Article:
This is no idle statistical matter. Given the power of the anti-poverty doctrine in Catholic social thought, along with its emphasis on protecting the rights of workers, the long-term dominance of Protestant thought in U.S. politics — where assets equal political power (and hence moral validation) — is bound to be challenged.
This is no theoretical matter, but a very practical one — and one that has begun to surface in the context of the current U.S. budget debates. The U.S. Conference of Catholic Bishops offered several moral criteria, based on the tenets of Catholic social teaching, to help guide difficult budgetary decisions.
At the core of it all is the finding that the moral measure of a budget debate “is not which party wins or which powerful interests prevail, but rather how those who are jobless, hungry, homeless or poor are treated,” the U.S. bishops said in their May 5, 2011, letter to the U.S. Senate.
Specifically, they held that the three moral criteria in making budgetary decisions are:
Every budget decision should be assessed by whether it protects or threatens human life and dignity.
A central moral measure of any budget proposal is how it affects “the least of these” (Matthew 25). The needs of those who are hungry and homeless, without work or in poverty should come first.
Government and other institutions have a shared responsibility to promote the common good of all, especially ordinary workers and families who struggle to live in dignity in difficult economic times.
The battle is fused
It would be foolish to over-interpret a single letter among the millions of communications directed at the U.S. Congress each year. The real question is whether this document is an early indication that a battle has been fused in American society. That battle concerns a determined effort to challenge the dominance of Victorian values, of the haves over the have-nots.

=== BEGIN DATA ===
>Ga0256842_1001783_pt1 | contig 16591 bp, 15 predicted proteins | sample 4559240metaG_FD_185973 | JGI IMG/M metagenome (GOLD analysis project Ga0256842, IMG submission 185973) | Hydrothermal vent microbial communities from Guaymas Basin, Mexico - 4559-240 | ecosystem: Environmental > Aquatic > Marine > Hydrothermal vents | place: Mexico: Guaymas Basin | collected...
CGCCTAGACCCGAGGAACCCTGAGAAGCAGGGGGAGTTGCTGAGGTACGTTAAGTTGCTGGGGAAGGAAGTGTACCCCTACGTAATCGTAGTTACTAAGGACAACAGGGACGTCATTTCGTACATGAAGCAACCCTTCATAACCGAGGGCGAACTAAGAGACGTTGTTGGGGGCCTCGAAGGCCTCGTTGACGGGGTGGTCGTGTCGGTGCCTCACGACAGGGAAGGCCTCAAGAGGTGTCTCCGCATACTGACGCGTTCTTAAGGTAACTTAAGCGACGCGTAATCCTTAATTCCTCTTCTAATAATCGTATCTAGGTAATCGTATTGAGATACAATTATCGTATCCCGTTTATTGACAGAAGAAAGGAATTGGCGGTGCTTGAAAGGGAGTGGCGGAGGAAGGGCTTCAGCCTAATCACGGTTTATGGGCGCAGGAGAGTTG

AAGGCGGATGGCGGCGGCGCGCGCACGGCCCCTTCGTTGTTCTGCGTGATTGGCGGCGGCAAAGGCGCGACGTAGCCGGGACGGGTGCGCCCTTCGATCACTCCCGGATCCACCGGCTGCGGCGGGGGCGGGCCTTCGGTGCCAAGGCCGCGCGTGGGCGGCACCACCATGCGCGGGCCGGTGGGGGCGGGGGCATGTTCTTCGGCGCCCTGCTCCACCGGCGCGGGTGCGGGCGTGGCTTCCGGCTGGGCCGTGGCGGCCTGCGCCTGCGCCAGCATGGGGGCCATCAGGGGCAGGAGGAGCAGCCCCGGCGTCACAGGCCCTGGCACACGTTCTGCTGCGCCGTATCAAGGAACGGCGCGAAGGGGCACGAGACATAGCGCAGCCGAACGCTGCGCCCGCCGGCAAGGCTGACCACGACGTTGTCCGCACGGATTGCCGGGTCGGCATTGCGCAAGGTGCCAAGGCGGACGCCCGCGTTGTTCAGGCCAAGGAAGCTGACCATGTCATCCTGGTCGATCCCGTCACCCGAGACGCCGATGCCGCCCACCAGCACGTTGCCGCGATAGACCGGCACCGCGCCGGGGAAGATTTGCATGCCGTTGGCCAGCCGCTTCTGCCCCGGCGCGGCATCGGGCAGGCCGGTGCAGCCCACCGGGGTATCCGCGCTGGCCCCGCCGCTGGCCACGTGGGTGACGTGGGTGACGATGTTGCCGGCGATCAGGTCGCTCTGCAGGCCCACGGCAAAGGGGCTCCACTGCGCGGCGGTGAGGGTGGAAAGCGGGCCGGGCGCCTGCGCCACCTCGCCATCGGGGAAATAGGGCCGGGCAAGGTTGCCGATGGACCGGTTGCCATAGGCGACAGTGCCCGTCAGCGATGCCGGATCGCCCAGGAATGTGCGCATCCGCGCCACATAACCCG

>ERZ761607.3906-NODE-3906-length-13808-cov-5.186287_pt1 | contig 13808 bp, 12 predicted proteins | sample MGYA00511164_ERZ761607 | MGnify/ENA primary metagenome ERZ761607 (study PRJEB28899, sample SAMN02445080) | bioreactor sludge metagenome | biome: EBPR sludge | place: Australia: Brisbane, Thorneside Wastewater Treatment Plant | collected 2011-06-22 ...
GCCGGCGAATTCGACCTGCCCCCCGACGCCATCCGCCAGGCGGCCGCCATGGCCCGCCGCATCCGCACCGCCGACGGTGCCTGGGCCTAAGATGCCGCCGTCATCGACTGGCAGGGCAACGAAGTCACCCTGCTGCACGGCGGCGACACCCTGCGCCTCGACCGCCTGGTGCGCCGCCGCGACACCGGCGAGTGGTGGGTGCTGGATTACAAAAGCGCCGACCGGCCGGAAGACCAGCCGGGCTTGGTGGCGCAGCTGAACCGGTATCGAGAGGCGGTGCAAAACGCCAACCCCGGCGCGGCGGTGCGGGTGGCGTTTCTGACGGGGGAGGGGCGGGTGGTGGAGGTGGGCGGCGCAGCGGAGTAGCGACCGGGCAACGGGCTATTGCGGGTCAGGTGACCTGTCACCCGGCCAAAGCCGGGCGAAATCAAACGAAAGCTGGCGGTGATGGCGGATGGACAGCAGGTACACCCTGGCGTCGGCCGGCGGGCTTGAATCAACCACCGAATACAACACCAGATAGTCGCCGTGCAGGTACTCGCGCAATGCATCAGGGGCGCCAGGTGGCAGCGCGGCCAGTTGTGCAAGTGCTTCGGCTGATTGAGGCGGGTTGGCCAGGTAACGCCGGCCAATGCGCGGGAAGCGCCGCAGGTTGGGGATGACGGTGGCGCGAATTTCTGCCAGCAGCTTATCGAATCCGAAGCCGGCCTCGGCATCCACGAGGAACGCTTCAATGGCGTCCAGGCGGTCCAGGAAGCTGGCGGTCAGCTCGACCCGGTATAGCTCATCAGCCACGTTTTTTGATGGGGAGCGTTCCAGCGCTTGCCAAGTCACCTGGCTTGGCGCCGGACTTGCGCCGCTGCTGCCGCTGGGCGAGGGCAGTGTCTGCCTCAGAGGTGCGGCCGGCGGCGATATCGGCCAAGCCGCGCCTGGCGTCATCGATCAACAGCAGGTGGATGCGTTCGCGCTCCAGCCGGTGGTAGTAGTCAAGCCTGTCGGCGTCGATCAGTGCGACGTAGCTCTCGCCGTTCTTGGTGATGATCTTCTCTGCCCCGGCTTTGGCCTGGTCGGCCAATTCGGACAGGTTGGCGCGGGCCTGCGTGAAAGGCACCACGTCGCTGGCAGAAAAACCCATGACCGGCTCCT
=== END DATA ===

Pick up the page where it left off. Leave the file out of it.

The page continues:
The fact that U.S. society will in the coming decades turn “majority minority,” and that these minority ethnicities with a few exceptions are, broadly speaking, in the camp of the economically less well-off, cannot remain without consequence.
At some point, the reflexive counterargument — that such thinking pushes “socialism” onto U.S. society — will be countered with a resounding, “No, it upholds human dignity, including for the less well-off.”
Mind you, that shift has even happened in quite a few Latin American countries — such as Bolivia, Brazil, Venezuela, Argentina, Chile — that used to be military-dominated, feudalist societies. And as such, this push-back experience is something that belongs to the collective memory of Hispanic immigrants to the United States.
Catholics: conservative or progressive
If and when this comes to pass, the traditional role of Catholics in U.S. society will swing from being an enforcer of conservative moral thought to one of progressive socio-economic practices.